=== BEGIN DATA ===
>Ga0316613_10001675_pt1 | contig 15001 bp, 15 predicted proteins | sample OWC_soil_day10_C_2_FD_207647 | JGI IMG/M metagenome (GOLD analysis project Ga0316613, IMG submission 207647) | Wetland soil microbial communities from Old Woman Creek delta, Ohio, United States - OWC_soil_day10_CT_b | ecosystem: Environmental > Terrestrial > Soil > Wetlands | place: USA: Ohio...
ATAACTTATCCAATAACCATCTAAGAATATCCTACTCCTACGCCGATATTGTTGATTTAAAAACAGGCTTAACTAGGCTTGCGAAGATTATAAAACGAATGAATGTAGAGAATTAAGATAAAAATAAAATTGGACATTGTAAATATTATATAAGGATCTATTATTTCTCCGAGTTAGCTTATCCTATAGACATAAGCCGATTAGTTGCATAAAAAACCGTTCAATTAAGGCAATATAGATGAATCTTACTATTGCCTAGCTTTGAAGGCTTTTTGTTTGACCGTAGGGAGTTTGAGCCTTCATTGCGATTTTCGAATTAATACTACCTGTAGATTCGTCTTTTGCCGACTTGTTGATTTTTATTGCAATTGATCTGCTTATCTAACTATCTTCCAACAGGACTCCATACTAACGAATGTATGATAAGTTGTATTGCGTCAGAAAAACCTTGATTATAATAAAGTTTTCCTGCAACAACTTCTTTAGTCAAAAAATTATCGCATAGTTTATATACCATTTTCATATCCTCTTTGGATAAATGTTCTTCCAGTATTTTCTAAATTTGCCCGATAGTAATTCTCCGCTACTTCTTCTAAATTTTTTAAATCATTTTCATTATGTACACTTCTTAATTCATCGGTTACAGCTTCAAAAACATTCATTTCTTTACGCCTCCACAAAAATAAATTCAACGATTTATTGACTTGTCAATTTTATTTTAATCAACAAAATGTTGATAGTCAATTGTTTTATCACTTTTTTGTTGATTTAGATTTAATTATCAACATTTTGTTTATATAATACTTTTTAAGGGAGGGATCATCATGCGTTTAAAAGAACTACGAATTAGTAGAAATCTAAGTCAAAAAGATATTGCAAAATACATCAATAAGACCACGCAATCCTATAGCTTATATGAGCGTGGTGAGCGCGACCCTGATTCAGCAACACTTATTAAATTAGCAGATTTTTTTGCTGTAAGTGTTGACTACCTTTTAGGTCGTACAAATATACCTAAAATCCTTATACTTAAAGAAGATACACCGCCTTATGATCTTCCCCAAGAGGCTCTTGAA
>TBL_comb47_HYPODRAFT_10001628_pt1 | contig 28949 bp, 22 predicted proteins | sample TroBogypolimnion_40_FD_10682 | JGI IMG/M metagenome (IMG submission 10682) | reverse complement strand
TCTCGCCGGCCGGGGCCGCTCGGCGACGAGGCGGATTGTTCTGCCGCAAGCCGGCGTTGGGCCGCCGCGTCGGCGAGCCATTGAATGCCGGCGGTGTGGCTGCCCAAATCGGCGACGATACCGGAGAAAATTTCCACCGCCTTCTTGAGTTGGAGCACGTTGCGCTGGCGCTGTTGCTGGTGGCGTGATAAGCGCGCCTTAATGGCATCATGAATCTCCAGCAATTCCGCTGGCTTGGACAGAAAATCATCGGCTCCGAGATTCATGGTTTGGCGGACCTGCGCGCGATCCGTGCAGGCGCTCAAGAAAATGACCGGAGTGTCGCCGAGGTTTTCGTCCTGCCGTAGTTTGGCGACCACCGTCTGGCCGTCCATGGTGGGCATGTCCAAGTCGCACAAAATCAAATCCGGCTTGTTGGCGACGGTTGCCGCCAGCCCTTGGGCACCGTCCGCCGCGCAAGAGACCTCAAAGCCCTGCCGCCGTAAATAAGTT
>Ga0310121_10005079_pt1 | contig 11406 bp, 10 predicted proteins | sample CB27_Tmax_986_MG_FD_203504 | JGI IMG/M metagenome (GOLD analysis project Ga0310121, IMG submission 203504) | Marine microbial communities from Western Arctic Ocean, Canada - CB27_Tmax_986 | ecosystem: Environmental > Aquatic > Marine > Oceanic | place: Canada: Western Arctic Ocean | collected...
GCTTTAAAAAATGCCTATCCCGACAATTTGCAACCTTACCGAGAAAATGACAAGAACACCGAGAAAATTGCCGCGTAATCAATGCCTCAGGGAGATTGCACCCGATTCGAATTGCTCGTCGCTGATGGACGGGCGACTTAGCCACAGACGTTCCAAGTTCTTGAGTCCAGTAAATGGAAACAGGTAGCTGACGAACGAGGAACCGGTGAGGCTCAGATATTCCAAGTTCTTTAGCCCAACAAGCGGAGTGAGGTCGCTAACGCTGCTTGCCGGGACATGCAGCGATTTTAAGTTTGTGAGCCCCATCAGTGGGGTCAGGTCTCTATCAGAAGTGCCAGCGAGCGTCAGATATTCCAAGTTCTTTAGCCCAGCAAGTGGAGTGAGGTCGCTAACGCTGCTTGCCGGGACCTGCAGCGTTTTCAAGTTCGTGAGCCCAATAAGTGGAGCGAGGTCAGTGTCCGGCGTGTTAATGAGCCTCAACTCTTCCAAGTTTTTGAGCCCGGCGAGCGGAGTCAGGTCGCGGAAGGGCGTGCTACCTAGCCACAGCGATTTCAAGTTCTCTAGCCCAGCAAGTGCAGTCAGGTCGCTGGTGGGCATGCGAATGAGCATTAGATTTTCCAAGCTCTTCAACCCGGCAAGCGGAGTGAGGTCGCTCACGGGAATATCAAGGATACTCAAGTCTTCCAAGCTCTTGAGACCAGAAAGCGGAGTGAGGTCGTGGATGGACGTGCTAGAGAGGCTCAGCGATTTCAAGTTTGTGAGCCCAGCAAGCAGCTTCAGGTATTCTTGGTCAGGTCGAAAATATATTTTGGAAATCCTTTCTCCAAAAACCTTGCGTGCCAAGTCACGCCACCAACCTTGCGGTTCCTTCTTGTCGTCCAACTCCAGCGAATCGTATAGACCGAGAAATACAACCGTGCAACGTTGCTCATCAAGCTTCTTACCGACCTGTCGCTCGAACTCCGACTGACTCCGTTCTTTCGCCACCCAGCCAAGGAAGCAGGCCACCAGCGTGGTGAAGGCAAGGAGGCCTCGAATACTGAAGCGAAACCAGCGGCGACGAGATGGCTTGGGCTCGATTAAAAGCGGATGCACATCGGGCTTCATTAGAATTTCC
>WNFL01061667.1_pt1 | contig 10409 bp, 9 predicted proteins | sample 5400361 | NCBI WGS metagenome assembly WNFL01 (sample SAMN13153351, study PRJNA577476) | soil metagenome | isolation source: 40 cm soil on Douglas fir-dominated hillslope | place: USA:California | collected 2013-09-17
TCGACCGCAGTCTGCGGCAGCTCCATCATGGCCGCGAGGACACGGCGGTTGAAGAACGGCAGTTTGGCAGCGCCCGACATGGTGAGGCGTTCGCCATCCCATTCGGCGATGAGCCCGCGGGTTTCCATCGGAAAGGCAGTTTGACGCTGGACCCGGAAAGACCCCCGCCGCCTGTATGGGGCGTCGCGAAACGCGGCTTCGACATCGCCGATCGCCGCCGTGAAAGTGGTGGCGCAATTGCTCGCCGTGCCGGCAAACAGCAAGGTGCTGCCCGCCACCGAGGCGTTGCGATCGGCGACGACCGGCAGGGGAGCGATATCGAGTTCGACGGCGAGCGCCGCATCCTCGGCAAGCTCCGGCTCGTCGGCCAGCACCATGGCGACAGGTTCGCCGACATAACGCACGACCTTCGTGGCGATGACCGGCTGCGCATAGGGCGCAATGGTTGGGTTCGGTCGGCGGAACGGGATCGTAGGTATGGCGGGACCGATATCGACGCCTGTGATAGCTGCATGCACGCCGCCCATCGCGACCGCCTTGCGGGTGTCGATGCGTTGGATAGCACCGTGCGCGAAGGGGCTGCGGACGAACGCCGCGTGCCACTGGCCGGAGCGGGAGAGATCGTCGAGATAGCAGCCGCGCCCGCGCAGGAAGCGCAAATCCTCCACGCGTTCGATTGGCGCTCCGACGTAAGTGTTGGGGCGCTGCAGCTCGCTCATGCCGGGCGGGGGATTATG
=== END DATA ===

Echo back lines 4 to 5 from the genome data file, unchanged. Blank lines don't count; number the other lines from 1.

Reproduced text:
TCTCGCCGGCCGGGGCCGCTCGGCGACGAGGCGGATTGTTCTGCCGCAAGCCGGCGTTGGGCCGCCGCGTCGGCGAGCCATTGAATGCCGGCGGTGTGGCTGCCCAAATCGGCGACGATACCGGAGAAAATTTCCACCGCCTTCTTGAGTTGGAGCACGTTGCGCTGGCGCTGTTGCTGGTGGCGTGATAAGCGCGCCTTAATGGCATCATGAATCTCCAGCAATTCCGCTGGCTTGGACAGAAAATCATCGGCTCCGAGATTCATGGTTTGGCGGACCTGCGCGCGATCCGTGCAGGCGCTCAAGAAAATGACCGGAGTGTCGCCGAGGTTTTCGTCCTGCCGTAGTTTGGCGACCACCGTCTGGCCGTCCATGGTGGGCATGTCCAAGTCGCACAAAATCAAATCCGGCTTGTTGGCGACGGTTGCCGCCAGCCCTTGGGCACCGTCCGCCGCGCAAGAGACCTCAAAGCCCTGCCGCCGTAAATAAGTT
>Ga0310121_10005079_pt1 | contig 11406 bp, 10 predicted proteins | sample CB27_Tmax_986_MG_FD_203504 | JGI IMG/M metagenome (GOLD analysis project Ga0310121, IMG submission 203504) | Marine microbial communities from Western Arctic Ocean, Canada - CB27_Tmax_986 | ecosystem: Environmental > Aquatic > Marine > Oceanic | place: Canada: Western Arctic Ocean | collected...